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How Tigger Could Appear In Winnie The Pooh: Blood And Honey 2

The horror spin on the classic children's book characters, "Winnie the Pooh: Blood and Honey," shocked fans online upon its announcement and was one of the most talked about horror movies of the year. Like the successful Fathom Events release of "Terrifier 2" in October 2022, "Blood and Honey" saw a similar release in February 2023 and was a huge success for ITN Distribution. Talks of a sequel immediately sprung up after the buzzy title made a killing at the box office during its limited release. The film's director Rhys Frake-Waterfield has shared several ideas he's had for the follow-up, and one of those ideas includes the one and only Tigger character from the Pooh universe.

Much like Pooh and Piglet before him, Tigger as a character will enter the public domain in 2024. Therefore, he will be free to use in a film without having to pay for permission for the use of his visage. Fortunately for the creative team behind "Winnie the Pooh: Blood and Honey 2," the sequel is aiming to be released in 2024, timing out perfectly for Tigger's inclusion. If the sequel wants to keep the killers as a duo, Tigger could replace Piglet as Pooh's accomplice in the mayhem as Piglet didn't quite survive the last killing spree. However, Frake-Waterfield said that Piglet can't die in the franchise, so we could be seeing a trio of maniacal anthropomorphic animals in the next film.

Blood and Honey had to be very careful with how it depicted its villains to avoid lawsuits

"Winnie the Pooh: Blood and Honey" was able to use Pooh Bear and Piglet as characters in the film due to their copyright being up, entering them into the public domain. As such, anyone could make a film featuring the pop culture icons as long as they don't resemble copyrighted versions of the characters such as the popular Disney versions. "Blood and Honey" director Rhys Frake-Waterfield took swift advantage of the copyright ending with the film, timing the production for exactly when he legally could make and release the movie with the characters being available. Christopher Robin also fell into the public domain before the release of the first movie, leading to his appearance (and demise) in the first act.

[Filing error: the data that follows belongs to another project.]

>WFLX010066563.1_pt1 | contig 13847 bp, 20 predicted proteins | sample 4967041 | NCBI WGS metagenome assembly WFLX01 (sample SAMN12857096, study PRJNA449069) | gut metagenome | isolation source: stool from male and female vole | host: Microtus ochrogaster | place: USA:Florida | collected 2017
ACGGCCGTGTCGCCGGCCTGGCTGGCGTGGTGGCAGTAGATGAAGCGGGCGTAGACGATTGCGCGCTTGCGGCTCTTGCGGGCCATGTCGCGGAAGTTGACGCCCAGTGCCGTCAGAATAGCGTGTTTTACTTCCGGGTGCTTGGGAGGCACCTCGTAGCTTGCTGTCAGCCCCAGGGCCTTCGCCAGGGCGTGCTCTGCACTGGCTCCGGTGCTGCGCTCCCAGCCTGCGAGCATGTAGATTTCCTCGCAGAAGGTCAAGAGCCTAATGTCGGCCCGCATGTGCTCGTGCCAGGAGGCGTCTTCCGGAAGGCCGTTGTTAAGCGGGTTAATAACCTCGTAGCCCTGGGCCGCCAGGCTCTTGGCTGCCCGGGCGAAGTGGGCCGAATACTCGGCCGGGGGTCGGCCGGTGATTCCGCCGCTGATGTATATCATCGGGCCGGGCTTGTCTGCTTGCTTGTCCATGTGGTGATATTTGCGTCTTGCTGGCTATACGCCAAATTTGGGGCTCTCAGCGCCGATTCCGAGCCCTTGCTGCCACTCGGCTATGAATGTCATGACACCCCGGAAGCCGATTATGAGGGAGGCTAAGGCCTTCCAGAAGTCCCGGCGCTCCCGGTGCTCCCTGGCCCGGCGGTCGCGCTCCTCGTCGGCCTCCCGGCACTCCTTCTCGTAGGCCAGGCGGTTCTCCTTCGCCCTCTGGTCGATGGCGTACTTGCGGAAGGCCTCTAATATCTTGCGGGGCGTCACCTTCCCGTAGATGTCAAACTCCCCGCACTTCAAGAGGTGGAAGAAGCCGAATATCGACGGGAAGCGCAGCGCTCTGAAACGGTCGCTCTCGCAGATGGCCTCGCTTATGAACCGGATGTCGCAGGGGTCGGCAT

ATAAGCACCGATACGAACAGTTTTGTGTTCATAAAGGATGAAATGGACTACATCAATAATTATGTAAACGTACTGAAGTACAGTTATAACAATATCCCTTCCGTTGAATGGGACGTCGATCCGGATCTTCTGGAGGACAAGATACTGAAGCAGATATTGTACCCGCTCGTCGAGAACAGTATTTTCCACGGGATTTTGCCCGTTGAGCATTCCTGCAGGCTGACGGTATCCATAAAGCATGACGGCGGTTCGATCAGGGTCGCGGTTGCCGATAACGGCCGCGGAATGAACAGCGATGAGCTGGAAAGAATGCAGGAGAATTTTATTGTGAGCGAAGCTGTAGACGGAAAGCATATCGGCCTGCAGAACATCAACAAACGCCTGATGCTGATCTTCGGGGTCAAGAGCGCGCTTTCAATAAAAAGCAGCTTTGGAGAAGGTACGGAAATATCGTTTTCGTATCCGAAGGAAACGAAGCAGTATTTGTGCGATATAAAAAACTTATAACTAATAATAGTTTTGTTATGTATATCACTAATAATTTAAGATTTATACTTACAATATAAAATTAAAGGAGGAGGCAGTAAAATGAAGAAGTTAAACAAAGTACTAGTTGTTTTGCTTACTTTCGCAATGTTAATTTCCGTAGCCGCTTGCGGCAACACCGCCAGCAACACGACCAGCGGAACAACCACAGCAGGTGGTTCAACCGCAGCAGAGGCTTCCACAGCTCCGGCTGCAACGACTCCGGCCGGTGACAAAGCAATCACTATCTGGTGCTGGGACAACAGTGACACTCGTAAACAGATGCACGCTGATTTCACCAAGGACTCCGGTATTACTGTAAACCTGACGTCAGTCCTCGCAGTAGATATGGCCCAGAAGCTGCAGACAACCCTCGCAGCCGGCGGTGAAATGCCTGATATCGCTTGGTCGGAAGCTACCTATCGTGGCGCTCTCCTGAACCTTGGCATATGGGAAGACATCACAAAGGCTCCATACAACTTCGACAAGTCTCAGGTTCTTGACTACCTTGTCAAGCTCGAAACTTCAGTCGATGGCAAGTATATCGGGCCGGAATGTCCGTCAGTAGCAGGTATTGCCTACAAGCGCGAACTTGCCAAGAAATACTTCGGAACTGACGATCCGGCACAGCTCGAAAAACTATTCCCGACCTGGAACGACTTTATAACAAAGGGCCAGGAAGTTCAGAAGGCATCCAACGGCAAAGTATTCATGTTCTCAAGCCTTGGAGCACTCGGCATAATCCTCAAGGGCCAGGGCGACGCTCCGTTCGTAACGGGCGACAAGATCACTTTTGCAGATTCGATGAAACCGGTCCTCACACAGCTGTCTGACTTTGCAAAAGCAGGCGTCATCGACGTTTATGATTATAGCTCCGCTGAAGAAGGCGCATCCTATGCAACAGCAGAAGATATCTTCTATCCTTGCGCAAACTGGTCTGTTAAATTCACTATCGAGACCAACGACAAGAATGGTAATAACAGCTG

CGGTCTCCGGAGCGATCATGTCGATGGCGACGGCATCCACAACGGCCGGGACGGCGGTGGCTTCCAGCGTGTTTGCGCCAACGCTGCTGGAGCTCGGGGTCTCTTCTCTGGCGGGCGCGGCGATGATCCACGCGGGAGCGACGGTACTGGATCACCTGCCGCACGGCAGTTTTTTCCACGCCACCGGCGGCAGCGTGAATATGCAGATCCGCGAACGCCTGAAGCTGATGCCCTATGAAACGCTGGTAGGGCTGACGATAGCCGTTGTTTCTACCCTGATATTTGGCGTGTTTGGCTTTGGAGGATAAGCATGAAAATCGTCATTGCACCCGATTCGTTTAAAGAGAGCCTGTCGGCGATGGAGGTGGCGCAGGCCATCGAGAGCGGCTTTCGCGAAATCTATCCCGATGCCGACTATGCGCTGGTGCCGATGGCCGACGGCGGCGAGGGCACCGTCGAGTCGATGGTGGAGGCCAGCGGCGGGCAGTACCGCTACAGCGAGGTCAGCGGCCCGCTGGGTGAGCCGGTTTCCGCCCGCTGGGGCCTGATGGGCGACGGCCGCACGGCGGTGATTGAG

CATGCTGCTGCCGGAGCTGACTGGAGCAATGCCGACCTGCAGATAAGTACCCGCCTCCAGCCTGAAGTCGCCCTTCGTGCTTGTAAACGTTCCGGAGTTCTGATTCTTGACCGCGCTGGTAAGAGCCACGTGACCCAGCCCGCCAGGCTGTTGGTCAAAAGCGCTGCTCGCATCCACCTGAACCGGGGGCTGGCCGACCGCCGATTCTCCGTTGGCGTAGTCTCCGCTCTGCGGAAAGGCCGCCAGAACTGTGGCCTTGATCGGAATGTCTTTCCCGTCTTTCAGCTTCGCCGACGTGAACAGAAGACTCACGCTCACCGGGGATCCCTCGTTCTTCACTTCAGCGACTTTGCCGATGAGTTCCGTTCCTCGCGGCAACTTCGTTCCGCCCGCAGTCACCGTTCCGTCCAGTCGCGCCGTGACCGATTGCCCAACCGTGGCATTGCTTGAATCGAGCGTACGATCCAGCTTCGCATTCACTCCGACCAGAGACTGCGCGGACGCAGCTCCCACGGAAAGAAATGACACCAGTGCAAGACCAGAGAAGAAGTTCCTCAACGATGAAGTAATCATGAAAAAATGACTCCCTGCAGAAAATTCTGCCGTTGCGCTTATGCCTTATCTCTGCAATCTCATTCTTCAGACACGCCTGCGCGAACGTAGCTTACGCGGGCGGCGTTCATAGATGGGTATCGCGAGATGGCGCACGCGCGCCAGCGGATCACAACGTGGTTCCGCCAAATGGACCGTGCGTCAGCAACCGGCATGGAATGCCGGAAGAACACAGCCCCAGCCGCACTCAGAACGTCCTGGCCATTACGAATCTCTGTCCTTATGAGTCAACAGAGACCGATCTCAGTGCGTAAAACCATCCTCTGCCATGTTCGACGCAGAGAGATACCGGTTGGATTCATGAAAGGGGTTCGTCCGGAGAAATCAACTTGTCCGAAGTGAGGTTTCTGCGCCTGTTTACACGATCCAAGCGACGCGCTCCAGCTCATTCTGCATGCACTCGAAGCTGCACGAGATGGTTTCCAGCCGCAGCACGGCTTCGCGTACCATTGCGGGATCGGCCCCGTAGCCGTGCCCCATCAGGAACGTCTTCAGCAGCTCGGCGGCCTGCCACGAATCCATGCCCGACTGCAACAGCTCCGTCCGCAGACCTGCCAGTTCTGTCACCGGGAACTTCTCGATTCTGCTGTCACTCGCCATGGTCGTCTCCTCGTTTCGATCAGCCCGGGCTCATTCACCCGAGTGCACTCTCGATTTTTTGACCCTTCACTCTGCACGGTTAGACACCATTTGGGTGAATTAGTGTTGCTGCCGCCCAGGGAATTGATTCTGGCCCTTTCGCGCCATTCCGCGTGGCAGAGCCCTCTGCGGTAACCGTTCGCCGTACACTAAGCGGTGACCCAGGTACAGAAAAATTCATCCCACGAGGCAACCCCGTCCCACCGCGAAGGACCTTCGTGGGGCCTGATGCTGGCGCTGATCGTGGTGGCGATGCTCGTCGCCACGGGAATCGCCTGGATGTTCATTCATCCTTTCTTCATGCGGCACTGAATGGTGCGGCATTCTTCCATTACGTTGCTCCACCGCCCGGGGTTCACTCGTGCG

Frake-Waterfield knew that he had to skirt some legal red tape in order to get his film made. Disney is notorious for having a trigger finger for suing at the first sign of any infringements on their intellectual property. So the filmmaker had to avoid certain things like Poohsticks and Pooh's red shirt along with characters like Kanga and Roo. The director even opted to have Pooh remain silent so the film wouldn't get in trouble for having him say something from the Disney brand such as "Oh bother." 

Unlike some of the specific Disney-created aspects of Winnie the Pooh, Tigger does appear in the original Pooh stories, which is why his copyright is ending so close to when Pooh's and Piglet's ended. Fans should fully expect to see Tigger in the upcoming film, even though nothing official has been announced at this point. Now we're just curious to see what Tigger will look like as a terrifying monster.